A wander along Lancaster Canal and other distractions

The Dog and I were getting fed up pounding the same tarmac (if you did any cross country walks around here, you’ll be up to your knees in mud, it’s rained so much lately – one of the downsides of living in the North West) and decided to set off to the towpath of the Lancaster Canal at Hest Bank.

We parked in our usual spot, in a road of large prosperous detached houses with huge gardens and dropped down onto the path from a narrow horsepack bridge. It was an overcast day with a stiff wind and we sauntered mindlessly along this familiar route, my neck bent at right angles as I studied people’s gardens and houses who backed onto the canal.

I stopped at one particular spot, as many people had done before, considering the bare muddy patch in the verge, to peer over the hedge to a magnificent building gradually coming to fruition. I call it the “Grand Designs” house after the TV programme and half expected Kevin McCloud to come stomping over in his wellies and hard hat. It’s typical of its design – zinc roof, larch panelling and huge floor to ceiling windows and bi-folding doors. I stood admiring it and the separate indoor swimming pool for many minutes, wondering the size of it and how much it cost. Then it struck me – in my world, I would of built this beautiful house on top of a hill with far reaching views or on the coast itself (which was minutes away). Instead it was nestling in a dip in the field, surrounded by housing, some up on a nearby hill who would just stare down on it. But hey ho, at least here, I could stand and admire it every time I came for a walk.

The Dog charged off in delight after my musings and we carried on towards Carnforth. While The Dog was having a monster sniff by the water, my gaze caught sight of a wooden noticeboard on the other side and on impulse, we trotted over the bridge to check it out. It was a wooden board and a simple map of the woods carved into it, so not much to go on, but an interesting diversion to the walk. So we started to investigate. We set off to walk one way, but soon realised the woodland was petering out into a sliver of trees, so we turned around and took the opposite path that climbed up and turned left. Once up there, peering down towards the canal, I realised that wooden fencing has been put up, keeping visitors firmly on the path. So much for a woodland walk. Out of interest I carried on as the path took yet another left. I consulted my OS Map app on my phone and discovered that we got spat out onto a back road which took us to Bolton le Sands – it was taking us back to the car. Perfect.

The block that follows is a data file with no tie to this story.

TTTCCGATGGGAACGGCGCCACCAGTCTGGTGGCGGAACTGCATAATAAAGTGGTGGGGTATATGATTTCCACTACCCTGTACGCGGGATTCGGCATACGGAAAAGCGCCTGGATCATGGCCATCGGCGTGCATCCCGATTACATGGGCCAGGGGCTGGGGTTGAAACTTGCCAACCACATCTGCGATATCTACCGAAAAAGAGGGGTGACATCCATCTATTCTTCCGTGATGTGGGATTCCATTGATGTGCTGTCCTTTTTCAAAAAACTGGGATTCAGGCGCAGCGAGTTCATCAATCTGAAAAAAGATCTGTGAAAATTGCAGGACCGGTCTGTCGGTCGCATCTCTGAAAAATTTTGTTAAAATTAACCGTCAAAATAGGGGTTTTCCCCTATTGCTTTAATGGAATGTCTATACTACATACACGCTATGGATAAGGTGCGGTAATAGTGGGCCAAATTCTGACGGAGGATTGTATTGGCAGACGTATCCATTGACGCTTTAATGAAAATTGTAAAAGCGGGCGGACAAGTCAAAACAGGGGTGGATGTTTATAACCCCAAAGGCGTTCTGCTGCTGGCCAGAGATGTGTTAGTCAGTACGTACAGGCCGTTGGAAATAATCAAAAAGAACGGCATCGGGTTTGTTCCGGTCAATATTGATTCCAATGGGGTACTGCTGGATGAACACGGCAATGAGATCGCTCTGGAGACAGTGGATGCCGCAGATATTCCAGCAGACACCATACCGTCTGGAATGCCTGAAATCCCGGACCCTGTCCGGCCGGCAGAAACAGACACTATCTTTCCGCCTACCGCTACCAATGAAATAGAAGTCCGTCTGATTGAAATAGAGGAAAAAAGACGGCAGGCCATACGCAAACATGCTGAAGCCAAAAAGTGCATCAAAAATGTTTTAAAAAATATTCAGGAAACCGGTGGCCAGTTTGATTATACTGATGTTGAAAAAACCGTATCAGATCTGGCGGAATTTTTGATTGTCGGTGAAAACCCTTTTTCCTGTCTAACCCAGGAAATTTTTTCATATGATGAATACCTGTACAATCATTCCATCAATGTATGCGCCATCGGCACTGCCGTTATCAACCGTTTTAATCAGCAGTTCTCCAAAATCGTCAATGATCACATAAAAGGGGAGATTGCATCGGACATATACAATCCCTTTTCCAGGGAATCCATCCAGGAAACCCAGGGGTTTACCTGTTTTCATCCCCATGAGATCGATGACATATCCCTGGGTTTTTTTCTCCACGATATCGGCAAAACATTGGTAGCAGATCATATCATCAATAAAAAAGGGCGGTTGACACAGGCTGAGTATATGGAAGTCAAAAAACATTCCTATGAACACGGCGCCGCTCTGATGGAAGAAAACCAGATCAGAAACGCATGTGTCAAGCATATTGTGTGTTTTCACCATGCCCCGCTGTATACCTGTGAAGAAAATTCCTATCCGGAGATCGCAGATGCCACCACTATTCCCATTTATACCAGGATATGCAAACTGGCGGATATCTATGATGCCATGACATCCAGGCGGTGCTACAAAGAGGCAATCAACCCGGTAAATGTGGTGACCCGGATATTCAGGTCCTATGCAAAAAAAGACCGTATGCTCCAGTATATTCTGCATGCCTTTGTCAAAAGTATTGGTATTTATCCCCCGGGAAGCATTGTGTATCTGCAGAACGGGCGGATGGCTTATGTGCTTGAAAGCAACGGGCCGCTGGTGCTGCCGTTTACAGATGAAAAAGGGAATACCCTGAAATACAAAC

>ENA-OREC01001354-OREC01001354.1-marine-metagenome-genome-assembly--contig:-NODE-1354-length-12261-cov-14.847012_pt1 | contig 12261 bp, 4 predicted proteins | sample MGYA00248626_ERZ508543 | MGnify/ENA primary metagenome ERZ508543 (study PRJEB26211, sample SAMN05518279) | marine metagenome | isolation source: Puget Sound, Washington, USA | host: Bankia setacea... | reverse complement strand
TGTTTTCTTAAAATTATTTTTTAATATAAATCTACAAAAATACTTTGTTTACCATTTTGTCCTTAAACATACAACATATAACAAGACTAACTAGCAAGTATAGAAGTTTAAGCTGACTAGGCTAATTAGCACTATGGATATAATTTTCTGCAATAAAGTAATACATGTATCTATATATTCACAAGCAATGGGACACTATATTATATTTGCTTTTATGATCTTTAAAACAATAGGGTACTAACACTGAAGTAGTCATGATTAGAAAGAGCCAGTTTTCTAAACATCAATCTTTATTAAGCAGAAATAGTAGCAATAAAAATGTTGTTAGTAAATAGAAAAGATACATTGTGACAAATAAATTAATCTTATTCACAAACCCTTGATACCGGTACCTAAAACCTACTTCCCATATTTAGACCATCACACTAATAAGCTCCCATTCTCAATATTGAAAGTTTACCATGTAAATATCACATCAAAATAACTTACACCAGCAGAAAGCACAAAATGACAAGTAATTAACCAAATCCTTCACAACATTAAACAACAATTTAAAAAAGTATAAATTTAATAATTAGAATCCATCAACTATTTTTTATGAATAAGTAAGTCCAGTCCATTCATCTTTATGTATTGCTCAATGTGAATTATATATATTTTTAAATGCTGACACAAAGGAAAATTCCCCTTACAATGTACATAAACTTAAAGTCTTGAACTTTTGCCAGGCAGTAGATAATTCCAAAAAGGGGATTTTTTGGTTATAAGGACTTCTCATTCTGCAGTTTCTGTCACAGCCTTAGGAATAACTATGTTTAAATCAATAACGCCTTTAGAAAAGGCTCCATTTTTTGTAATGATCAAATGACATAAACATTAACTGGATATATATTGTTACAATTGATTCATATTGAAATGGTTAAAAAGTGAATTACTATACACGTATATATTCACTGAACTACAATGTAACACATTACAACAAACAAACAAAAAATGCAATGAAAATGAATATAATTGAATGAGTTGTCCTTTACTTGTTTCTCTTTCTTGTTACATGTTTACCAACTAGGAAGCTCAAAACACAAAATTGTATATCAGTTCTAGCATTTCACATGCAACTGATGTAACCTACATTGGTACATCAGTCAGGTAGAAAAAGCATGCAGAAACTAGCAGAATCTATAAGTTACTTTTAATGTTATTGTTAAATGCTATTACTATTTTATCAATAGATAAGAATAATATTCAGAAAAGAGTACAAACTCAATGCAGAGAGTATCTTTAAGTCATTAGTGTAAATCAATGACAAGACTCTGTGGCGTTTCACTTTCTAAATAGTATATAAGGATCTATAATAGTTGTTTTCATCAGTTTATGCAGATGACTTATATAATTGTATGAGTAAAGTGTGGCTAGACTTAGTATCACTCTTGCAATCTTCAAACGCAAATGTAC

We followed the back lane, sprinkled with little private stables and horses. It was a lovely lane with little fields and woodland on either side. We came to a T junction, went right and walked in the original hamlet of Bolton le Sands, with traditional terrace cottages, fine houses and a rather impressive church tower. I could imagine this being an isolated, self sufficient little village many years ago, before being overtaken by a mass post war building programme that surrounded this little place. From Hest Bank to Carnforth, there are many large estates of identical housing dating from the 1930’s onwards, in fact you could take a stroll through time here and chart the recent history of the buildings. We moan today of modern estates popping up, but this seemed to be on an epic scale – imagine being a local then, seeing your countryside being concreted over en masse. It’s not out of place now, but when you really look, you realise how recent this has happened.

What a fantastic lintel!
Bolton le Sands impressive church tower!

But here was Bolton le Sands to remind us how it looked centuries ago and I was pleased to see it. There wasn’t much here, but I paused to admire the street and a splendid door lintel before plunging down a side street to rejoin the canal path again, much to The Dog’s pleasure as she was off lead and could ignore me again. We trotted back to our bridge, but decided to carry on towards Lancaster. There was housing on either side, some with gardens that ended at the water’s edge and had built little jetties. How lovely to sit there in the evening sun with a glass of wine, watching the sun set. Canal boats were moored up along this section, smoke pouring out of chimneys and wind turbines whizzing in the wind. It looked all very snug.

Love this house, they always dress up mannequins and have a theme! Very dedicated!

The Dog looked like she could walk the 4 miles to Lancaster town centre, but I had no inclination as it was coming up to lunchtime. We clambered up to another bridge and followed a muddy, puddle filled track back into the houses. This was Hest Bank/Slyne and the roads were lined with big imposing houses as well as handsome 1930’s semis set in big gardens. It just had an air of prosperity and orderliness – I liked it very much. Again, my head swivelled from side to side – about three 1970’s houses were being modernised, their brickwork covered in cream render and black framed windows added, which was a vast improvement and made them very smart indeed.

We finally reached the car and a quick check of the phone’s pedometer showed us that we had walked 5.8 miles – not bad for a 12 year old dog who looked like she could walk further. However, she leapt into the boot and I hadn’t even started the engine before she crashed onto her mat. I drove slowly home, going a completely different way home and was happy with the different route we had found. Like days like those!

Author: apathtosomewhere

Come with me and my dog on my meanderings around northern England and further afield, encountering all walks of life and everything in between!

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